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soupforsyria1Sometimes we just have to “let go and let God.” At the beginning of this week we had  heard from people who said, “Oh yes, I’d like to come to your soup supper” (see yesterday’s post) but at that point we only had one confirmed reservation. I think it  was on Tuesday that we counted up nine additional people. Since I have been engaged in programming events for years where reservations (not necessarily for food but sometimes just for space and set-up), I expected some “after deadline traffic” but I was beginning to wonder about the folly of such an undertaking. My last call for an additional two attendees was yesterday morning about seven hours before the event. By then I had developed enough stamina to reply, “Of course you can come! I’ll see you there!” while my mind was saying, “Will we have enough soup? Will I find enough soup spoons? Should we have ordered more books”…etc.

By five o’clock, I was ready for whatever happened and taking deep breaths of gratitude for our trusty team of 3 soup makers and 3 set-up/clean up staff who allowed me the luxury of addressing and then mixing with the 28 people who participated in the event. All the books were sold, all the soup consumed, excellent interactions were the order of the evening and the original goal was achieved: a new consciousness of and over $500 to be donated to aid for Syrian refugees. An additional gift was the exhibit of five powerful and telling paintings by local artist, Claudine Jones, whose concern for the environment contributed not only to the conversations but to our awareness of the need to be engaged in the issue of climate change.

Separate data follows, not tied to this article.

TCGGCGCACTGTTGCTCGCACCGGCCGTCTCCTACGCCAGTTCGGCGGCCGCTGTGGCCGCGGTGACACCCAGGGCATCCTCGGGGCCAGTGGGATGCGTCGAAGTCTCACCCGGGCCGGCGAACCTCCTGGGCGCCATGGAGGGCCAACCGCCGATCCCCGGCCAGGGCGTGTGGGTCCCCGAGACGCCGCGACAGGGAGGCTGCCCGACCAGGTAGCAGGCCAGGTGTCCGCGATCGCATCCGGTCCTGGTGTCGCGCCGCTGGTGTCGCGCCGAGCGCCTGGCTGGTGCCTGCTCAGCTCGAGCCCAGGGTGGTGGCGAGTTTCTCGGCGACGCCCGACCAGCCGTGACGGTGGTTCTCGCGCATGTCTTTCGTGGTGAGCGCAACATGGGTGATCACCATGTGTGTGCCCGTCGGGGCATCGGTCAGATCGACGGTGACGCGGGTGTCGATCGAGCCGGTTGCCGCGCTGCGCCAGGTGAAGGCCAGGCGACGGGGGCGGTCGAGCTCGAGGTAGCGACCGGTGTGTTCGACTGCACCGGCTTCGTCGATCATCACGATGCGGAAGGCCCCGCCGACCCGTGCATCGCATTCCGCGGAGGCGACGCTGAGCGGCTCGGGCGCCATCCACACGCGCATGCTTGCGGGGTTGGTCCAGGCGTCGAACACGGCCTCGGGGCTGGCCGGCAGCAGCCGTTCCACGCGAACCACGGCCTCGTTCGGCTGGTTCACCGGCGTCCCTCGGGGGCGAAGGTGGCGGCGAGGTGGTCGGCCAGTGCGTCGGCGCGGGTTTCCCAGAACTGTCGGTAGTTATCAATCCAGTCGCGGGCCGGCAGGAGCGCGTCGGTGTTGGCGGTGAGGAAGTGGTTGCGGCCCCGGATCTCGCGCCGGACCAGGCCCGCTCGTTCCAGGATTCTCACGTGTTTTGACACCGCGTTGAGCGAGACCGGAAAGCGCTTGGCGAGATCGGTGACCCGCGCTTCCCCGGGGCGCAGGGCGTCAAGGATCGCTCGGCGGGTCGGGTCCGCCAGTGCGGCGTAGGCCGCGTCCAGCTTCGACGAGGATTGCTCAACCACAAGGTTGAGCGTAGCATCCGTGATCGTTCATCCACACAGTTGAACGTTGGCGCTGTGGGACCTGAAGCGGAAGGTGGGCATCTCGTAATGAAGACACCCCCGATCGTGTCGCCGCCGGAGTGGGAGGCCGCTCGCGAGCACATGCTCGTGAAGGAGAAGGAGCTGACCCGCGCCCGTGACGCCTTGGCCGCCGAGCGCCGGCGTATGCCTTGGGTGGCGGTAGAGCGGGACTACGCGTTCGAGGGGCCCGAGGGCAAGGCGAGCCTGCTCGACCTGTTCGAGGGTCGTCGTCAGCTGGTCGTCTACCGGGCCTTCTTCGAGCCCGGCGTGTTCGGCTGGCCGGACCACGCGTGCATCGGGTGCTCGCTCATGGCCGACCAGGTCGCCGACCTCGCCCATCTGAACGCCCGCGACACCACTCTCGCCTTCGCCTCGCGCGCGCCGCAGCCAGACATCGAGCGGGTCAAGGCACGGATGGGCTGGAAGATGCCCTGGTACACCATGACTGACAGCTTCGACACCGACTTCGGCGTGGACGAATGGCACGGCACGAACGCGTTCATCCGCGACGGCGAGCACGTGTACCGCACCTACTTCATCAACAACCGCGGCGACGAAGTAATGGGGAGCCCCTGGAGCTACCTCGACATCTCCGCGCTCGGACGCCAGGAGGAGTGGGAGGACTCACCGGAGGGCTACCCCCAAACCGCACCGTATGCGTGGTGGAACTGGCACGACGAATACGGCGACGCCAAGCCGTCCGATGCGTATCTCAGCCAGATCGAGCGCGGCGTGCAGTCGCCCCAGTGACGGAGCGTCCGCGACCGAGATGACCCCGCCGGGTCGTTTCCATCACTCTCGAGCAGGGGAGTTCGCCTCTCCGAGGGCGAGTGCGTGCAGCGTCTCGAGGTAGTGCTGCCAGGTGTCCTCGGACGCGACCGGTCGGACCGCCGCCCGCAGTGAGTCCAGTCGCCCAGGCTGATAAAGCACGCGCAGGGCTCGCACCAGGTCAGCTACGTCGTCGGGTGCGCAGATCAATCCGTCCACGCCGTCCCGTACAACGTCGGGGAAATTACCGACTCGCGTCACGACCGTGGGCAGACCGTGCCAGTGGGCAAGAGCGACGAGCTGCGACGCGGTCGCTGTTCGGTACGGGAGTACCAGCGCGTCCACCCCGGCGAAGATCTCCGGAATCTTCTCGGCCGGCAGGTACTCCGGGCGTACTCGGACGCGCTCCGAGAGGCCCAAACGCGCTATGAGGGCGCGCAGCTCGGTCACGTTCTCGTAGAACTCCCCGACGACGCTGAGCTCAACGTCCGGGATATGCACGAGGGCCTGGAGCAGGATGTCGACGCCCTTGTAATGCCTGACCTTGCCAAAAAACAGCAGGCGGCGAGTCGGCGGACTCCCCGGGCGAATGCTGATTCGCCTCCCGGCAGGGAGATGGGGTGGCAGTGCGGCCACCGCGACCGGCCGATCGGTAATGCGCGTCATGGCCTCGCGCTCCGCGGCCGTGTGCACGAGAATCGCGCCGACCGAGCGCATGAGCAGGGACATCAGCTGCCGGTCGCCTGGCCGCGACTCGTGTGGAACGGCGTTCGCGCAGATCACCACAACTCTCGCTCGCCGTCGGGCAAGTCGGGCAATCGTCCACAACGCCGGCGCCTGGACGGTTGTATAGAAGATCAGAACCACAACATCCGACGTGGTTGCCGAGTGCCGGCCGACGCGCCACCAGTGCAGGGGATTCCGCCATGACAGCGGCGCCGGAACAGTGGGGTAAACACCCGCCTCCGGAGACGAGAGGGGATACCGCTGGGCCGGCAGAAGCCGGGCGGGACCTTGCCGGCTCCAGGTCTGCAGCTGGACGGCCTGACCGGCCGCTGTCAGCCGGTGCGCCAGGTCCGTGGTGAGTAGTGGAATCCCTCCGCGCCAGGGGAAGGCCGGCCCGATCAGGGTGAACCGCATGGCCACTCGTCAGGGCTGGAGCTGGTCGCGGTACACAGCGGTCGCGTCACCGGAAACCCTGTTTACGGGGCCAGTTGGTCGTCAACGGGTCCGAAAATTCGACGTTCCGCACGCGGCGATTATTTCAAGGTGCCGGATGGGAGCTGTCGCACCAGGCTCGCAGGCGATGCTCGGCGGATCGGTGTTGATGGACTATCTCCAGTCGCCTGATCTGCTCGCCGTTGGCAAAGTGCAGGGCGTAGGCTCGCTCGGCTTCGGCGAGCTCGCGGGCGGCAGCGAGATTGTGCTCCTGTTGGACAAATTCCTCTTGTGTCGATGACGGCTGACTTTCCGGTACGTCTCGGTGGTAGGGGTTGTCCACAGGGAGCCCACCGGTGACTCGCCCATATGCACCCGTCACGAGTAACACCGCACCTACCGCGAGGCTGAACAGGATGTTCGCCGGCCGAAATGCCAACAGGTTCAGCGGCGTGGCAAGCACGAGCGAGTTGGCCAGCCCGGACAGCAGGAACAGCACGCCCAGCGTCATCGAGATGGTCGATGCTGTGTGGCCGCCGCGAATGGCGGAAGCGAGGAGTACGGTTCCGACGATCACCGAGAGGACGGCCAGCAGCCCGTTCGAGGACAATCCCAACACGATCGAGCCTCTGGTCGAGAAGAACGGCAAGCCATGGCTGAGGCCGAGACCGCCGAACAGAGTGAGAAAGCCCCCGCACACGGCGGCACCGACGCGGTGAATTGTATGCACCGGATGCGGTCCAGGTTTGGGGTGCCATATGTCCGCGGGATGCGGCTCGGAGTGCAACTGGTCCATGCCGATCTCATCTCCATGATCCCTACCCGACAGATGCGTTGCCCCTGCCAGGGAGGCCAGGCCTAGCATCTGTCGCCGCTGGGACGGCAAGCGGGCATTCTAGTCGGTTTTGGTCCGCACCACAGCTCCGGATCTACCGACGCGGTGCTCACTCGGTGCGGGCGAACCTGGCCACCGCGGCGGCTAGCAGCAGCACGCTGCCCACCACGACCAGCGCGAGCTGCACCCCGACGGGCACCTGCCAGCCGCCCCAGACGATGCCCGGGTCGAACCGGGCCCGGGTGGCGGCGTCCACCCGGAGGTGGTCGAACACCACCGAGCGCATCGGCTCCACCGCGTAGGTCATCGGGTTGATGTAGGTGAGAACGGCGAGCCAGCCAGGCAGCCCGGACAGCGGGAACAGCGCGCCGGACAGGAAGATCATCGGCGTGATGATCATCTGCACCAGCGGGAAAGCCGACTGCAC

I continue to be amazed at what can happen in a small city in Upstate New York that causes ripples of connection to the larger world. I met a few new people last evening and in our conversations with old and new acquaintances relationships were begun or strengthened in service to the good of all people. May it continue and lead us in time to a world of unity and peace.